Heat 10 whole wheat tortillas, one at a time, in a dry frying pan or griddle.  Stack on a plate.

Microwave four cups of frozen spinach. Salt to taste.
Grate about two cups of cheese (mozzarella and a little cheddar)

Open two small cans of diced green chiles, and three cans of red enchilada sauce.

Spray a 9×12 baking pan with Pam.

Put 1 oz of cooked spinach (I used a black Volrath disher to measure), 1/8 of the grated cheese, 1/8 of the roasted veggies, and a heaping teaspoon of diced chiles on a tortilla.  Roll it up and place in the baking pan.  Repeat until you have 8 in a row across the pan, then put the last two at right angles lengthwise along one long edge.

Pour the three cans of sauce over the enchiladas.  Sprinkle any extra cheese and chiles over the top.  Place in oven and bake until cheese on top is lightly browned and sauce is bubbling — 30 to 40 min.

Serve hot with a nice Shiraz.

Happy Birthday, whole bunch of cool folks.

Thursday, January 25th, 2007

Check it out. Sure, every day is someone famous’ birthday, but today was a huge one. Etta James! Dobzhansky! Lagrange! Boyle! Robinho! General Pickett! Burns!

Births

Choral Union!!!

Tuesday, January 23rd, 2007

I love choral union.  It’s the university’s non-auditioned community choir.  Every semester we meet on Tuesday nights, and then perform something with the University Orchestra.  This semester we’re doing Handel’s Dettingen Te Deum.  Tonight our accompanist wasn’t there (death in the family) so we just listened to a recording of the piece and followed along in scores.  It’s not too hard.  Handel has lots of notes, all those melismas, but he doesn’t do much that is really surprising.  Predictable is good, when you read music the way I do (i.e. poorly).  And it’s in English; I don’t mind other languages much, but many of the members have a problem with them.  And when we did Mozart’s Requiem a year or two ago, a bunch of people called Speak Out (column in local paper where illiterates can rant anonymously) and complained that we were always singing in furrin lingo.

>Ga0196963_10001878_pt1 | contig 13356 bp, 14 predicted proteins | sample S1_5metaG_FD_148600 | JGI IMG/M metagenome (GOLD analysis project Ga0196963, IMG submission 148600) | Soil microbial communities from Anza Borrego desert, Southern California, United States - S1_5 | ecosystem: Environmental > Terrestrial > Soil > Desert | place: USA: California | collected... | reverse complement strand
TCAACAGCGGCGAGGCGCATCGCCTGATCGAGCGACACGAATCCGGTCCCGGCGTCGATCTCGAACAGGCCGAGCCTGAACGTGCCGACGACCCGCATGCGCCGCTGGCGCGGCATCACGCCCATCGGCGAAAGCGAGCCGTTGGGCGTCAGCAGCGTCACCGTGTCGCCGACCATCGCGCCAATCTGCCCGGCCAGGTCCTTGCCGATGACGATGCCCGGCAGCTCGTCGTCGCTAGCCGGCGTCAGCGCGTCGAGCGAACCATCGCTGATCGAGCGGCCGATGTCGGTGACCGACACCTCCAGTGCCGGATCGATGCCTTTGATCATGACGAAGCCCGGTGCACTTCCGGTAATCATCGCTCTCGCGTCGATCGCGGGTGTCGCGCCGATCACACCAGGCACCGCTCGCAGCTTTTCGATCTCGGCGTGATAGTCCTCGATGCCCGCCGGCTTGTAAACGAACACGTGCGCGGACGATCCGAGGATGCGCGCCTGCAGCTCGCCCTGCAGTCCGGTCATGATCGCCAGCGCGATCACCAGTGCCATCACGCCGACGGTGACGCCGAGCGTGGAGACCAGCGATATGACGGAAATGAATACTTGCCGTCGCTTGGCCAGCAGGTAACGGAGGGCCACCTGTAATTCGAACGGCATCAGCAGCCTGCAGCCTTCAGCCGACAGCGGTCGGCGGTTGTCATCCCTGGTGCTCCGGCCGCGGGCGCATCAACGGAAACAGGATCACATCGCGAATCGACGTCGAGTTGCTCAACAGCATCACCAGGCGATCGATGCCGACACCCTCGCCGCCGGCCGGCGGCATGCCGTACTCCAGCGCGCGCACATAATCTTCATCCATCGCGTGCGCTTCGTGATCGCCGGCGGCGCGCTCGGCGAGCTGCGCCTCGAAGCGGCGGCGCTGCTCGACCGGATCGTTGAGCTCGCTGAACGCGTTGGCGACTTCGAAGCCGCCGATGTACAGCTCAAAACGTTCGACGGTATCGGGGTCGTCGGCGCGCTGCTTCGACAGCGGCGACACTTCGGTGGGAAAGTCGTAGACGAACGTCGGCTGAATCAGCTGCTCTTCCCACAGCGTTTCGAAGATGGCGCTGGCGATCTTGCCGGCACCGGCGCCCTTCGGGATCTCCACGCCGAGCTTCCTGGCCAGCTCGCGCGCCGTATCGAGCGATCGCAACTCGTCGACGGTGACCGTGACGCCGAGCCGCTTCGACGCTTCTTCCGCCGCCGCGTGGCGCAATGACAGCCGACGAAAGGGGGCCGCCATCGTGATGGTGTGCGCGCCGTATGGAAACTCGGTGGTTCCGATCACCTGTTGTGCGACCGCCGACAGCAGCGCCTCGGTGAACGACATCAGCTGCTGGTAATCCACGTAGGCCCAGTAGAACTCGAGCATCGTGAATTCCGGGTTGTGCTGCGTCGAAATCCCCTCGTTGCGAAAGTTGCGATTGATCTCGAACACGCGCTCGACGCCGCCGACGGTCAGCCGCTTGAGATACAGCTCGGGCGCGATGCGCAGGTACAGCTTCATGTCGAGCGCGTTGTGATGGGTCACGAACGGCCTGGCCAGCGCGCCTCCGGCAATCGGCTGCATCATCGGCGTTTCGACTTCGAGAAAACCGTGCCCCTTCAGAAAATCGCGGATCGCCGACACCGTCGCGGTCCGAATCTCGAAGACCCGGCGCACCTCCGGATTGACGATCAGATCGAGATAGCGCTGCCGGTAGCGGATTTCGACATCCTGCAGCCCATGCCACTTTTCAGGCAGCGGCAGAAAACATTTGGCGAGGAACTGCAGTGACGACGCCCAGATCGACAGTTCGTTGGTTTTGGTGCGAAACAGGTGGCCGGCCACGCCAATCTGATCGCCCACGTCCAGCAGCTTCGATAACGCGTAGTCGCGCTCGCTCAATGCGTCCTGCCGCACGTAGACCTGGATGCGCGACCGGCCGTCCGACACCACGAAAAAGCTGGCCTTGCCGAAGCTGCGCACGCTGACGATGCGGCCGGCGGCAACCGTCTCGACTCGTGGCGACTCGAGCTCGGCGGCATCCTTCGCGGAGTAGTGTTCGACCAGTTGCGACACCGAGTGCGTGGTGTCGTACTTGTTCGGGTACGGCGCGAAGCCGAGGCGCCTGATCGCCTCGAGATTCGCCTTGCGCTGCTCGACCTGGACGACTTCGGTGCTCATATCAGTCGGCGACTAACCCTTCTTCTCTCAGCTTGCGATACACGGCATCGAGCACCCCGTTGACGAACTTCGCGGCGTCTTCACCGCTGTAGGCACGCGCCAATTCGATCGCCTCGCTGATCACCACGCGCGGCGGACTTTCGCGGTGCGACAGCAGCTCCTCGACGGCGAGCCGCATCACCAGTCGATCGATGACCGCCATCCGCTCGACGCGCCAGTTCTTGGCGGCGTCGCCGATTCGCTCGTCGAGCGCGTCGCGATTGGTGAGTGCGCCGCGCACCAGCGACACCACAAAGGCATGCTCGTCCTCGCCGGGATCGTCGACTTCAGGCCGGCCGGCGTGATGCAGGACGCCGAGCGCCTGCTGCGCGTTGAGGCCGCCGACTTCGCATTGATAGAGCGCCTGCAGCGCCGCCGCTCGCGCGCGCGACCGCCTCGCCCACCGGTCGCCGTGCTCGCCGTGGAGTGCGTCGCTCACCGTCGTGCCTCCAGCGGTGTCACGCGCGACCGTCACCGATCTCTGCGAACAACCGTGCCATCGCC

Anyway, it was nice to see everyone again.  My friend and chiropractor, Jim, was there – we’re baritones.  There aren’t a lot of baritones — a big clump of basses sitting in the back, but just a few of us up front.   And I saw my friend Judy, who does a lot of cycling and is the only female tenor in the group.

Furthermore, Robin and I met at the gym again this afternoon and then went out for dinner before choral union, and I’m filled with uxorial bliss.

Deneke Road bridge across the diversion channel

Saturday, January 20th, 2007

Deneke Road bridge across the diversion channel

Yesterday while wasting time in the Biology Office, I was talking to Joe Berger. He’s a University plumber, and he often drops by the office to hang out. Particularly on Friday, also known as “admiration day,” because it’s the day you go around and admire the stuff you got done during the week. Anyway, he mentioned living somewhere near Allenville, and driving out the Allenville road from highway A.

I said “Is that paved? I’ve ridden by there a lot, but I didn’t trust it.”

“Yeah, they blacktopped it all the way a couple of years ago. You can go down there and cross the diversion channel to get to N.”

Wait a minute. Cross the diversion channel? For those not familiar with Swampeast Missouri, around the turn of the 20th century some landowners got together and developed a system of canals, etc. to drain the southeast corner of the state. Prior to that it was an enormous wetland, on a par with the Everglades; now it’s cotton, rice, beans, etc. An ecological catastrophe, but completed long before anybody thought that wetlands were good for anything.

Anyway, on a bicycle, if you want to head south from Cape Girardeau, you have a problem. There’s a big canal, the Diversion Channel, that runs west to east just south of Cape, and the only crossings I knew of were I-55 (no bikes) and MO 25 (rideable, but insane traffic). Needless to say, I was excited about the prospect of a paved county road crossing the diversion channel.

So today I drove down to Highway A and rode down the Allenville road. Above you see the bridge.

Here I am at the bridge:

Me at the Allenville bridge